‘Everyone is really nervous’: UK teachers on going back to school

As most schools across the UK start the new term, with pupils in Scotland having been back for two weeks, many teachers and students are no longer expected to socially distance or wear masks. Air quality monitors will be provided to schools in England to help combat Covid.

The Guardian spoke to six teachers about the start of term and how they are feeling about returning.

Chris, 55, an English teacher at a secondary school in Oxfordshire, welcomes the Department for Education’s plans to provide 300,000 CO2 monitors. “They’re absolutely a good idea,” Chris says. “I’m not sure whether it’s enough for every classroom in every school. My own school must have around 100 classrooms.”

Chris’s English classes each have between 28 en 30 pupils – “absolutely full, in other words” – meaning social distancing measures have been impossible to uphold. “We’re moving out of the bubbles and now students move freely around the school – fundamentally all of the year groups will mix.”

Dit gesê, Chris looks forward to returning to the classroom. “At no point during the pandemic have I felt unsafe at school. Everyone is so relieved to be out of the house and back in a routine, no matter how much they liked school.”

Rachel, 54, who teaches art at a secondary school in Wirral, is apprehensive about her return to class. “I feel tired just thinking about it," sy sê. “Some of the usual demands of the job were minimised due to Covid restrictions, such as fewer long reports to write; now they will be reinstated along with Covid considerations.”

Since teaching remotely, Rachel has found that pupils’ parents contact her more frequently. “It’s at any time of the day or night, and this has carried on even now we’re back in the classroom. In some ways it’s great to have that relationship, but maybe there needs to be a boundary put in place.”

Rachel is concerned by the readjustment students will have to make and the effects of the pandemic on their mental health. “In my tutor group, there have increasingly been issues with anxiety and eating disorders. I’m in the position where I have to make deals with some students about when they attend school.”

For Mike, a secondary school teacher in Lincolnshire, the lack of guidance from the government produces a degree of uncertainty. Regarding air quality monitors, he thinks they are “completely daft”. “We don’t know what to expect," hy sê. “They’re apparently meant to measure if a room is stuffy but the difference in air quality between a room of 10 pupils and 29 (my largest-sized class) will be huge.”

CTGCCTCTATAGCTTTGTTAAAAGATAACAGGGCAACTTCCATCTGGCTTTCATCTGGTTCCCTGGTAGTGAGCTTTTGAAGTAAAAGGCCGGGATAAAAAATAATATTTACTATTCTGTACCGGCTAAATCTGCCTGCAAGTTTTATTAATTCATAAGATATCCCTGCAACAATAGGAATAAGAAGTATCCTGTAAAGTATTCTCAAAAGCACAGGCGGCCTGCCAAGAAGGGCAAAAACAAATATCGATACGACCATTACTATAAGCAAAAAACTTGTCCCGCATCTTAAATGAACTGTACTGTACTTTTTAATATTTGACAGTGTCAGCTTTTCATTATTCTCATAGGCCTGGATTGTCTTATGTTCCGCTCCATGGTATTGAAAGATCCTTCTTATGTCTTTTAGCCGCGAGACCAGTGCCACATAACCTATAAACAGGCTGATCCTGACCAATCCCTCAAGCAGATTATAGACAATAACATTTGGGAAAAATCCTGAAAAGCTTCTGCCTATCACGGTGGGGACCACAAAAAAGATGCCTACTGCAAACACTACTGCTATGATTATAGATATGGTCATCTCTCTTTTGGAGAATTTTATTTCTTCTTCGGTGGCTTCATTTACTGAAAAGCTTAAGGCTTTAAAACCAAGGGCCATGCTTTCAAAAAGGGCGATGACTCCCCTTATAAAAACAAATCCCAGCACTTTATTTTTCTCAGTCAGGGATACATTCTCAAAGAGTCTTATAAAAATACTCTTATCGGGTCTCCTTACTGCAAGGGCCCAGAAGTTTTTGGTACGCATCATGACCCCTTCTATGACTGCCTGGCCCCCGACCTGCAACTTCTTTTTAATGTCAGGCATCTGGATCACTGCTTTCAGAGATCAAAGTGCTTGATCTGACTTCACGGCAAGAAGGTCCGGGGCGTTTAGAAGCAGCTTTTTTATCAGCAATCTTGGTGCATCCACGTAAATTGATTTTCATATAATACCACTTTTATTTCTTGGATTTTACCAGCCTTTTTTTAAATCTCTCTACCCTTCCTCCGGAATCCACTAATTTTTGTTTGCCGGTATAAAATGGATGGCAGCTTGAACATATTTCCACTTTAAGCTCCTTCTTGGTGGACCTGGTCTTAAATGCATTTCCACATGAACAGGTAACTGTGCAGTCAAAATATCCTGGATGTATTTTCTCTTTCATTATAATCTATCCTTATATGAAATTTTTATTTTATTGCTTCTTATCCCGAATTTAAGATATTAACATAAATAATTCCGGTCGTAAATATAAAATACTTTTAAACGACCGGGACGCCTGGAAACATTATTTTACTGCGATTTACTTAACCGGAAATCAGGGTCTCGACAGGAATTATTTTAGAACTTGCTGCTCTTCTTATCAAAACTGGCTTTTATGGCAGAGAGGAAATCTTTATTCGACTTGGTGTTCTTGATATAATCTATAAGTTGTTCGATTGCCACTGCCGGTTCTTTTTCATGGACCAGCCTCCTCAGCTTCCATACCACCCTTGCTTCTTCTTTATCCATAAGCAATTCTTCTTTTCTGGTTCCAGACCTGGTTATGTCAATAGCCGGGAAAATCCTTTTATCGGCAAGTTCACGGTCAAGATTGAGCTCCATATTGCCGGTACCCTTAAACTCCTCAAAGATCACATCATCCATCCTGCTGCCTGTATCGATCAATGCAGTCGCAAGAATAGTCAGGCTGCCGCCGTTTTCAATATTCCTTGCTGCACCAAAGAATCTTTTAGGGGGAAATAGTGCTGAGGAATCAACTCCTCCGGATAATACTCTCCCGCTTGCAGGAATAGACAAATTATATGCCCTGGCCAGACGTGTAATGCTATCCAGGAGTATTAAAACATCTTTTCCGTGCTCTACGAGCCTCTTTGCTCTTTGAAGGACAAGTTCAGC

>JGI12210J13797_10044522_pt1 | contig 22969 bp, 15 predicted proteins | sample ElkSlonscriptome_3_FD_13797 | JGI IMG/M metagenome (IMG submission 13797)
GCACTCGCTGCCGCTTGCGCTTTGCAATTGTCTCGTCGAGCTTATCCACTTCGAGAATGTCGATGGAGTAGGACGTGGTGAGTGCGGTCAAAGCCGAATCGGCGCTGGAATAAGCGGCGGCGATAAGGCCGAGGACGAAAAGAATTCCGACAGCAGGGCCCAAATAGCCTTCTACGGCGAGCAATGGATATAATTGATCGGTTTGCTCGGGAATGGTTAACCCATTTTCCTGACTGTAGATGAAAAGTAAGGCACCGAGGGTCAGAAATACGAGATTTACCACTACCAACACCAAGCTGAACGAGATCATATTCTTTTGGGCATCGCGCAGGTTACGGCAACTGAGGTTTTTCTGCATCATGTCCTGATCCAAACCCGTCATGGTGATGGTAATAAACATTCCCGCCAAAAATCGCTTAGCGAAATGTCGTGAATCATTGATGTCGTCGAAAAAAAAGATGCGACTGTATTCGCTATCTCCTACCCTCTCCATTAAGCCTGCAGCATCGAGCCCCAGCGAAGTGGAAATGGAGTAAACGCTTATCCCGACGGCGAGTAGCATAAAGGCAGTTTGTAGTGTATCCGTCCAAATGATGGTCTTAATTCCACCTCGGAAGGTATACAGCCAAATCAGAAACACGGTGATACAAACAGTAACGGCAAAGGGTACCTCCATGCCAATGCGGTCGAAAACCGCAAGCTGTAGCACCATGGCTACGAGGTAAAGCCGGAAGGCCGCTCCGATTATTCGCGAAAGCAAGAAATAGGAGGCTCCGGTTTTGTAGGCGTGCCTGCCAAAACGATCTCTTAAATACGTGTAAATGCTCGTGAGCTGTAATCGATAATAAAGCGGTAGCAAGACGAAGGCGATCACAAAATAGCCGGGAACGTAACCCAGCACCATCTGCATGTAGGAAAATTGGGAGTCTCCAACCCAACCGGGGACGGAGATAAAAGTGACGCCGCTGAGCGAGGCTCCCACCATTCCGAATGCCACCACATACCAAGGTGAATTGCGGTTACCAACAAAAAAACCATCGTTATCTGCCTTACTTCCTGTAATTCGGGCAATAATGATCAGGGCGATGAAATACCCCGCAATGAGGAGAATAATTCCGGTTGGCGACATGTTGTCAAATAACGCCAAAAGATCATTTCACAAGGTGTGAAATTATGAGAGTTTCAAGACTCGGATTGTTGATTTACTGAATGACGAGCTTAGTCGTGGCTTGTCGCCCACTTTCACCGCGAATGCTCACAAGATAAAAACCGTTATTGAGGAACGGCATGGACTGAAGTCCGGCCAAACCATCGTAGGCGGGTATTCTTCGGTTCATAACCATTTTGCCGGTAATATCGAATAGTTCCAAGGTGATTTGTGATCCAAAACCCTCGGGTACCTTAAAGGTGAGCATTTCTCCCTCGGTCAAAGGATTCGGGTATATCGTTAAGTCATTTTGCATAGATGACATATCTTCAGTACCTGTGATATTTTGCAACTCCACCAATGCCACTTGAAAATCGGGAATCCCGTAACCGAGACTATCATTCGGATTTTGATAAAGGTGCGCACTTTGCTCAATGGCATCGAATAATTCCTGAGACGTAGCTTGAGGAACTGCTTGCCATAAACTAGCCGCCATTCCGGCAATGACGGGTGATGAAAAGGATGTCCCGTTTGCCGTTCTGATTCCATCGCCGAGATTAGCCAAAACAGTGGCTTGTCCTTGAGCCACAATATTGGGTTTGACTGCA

Mike, who is in his 50s and has been a teacher for more than 20 jare, says opening doors for ventilation is not always the answer. “The DfE should try teaching in some of our rooms with all the doors and windows open in the winter.

“Even though I’m double vaccinated, I am worried about getting Covid. One colleague who is a similar age to me suffered quite badly during the last week of term despite being double jabbed. Everyone in the staffroom is really nervous.”

Jack, 30, who teaches English at a large secondary school in London, missed the last two weeks of the summer term last year when he tested positive for Covid. “I was double jabbed but got fairly ill – I’m a bit apprehensive about returning.”

He accepts schools have to get back to normal but is concerned that “not much” is being put into place to mitigate against the risks of Covid. He has up to 32 children in a classroom, and social distancing would be “impossible”.

“Very little has been done to ensure Covid doesn’t spread," hy sê. “I couldn’t believe it when students were told they no longer had to wear masks. The whole system is a farce. I’d be very surprised if this is a school year that is ‘normal’ again. Too many [Covid] gevalle, too few measures.”

“As soon as one person gets Covid, it spreads like wildfire,” says Tom, 30, who works as a primary school teacher in West Yorkshire. Last year social distancing was “more or less impossible” with young children, hy sê, and getting them to sit apart from one another went “against all the pedagogy you’re taught”.

He says he is happy about returning. “It will be nice not to have so many different Covid updates a week from the government. Dit gesê, I am worried about some of the more vulnerable staff who might still get very ill.

“It will be good to be able to do things like group activities and sharing and partner work with the children again,”Voeg hy by. “Interaction is huge for children that age and I’m looking forward to providing them with those opportunities to help with their progression.”

In Scotland, children have been back at school for the last two weeks. One teacher who works at a secondary school in a major city says things have been “very difficult”, with nearly 200 pupils off because they have tested positive for Covid or have had to isolate.

The teacher, who has been teaching for 15 years and asked to remain anonymous, says pupils are not wearing masks or social distancing. “It’s a really difficult environment to work in," sy sê.

“I’m happy to be back at school and teaching again as our young people need face-to-face contact, but there is so much additional work for us and some teachers who are not double jabbed are worried. No one is complaining though. We all want to return to teaching as normal and make sure the children get a full education.”

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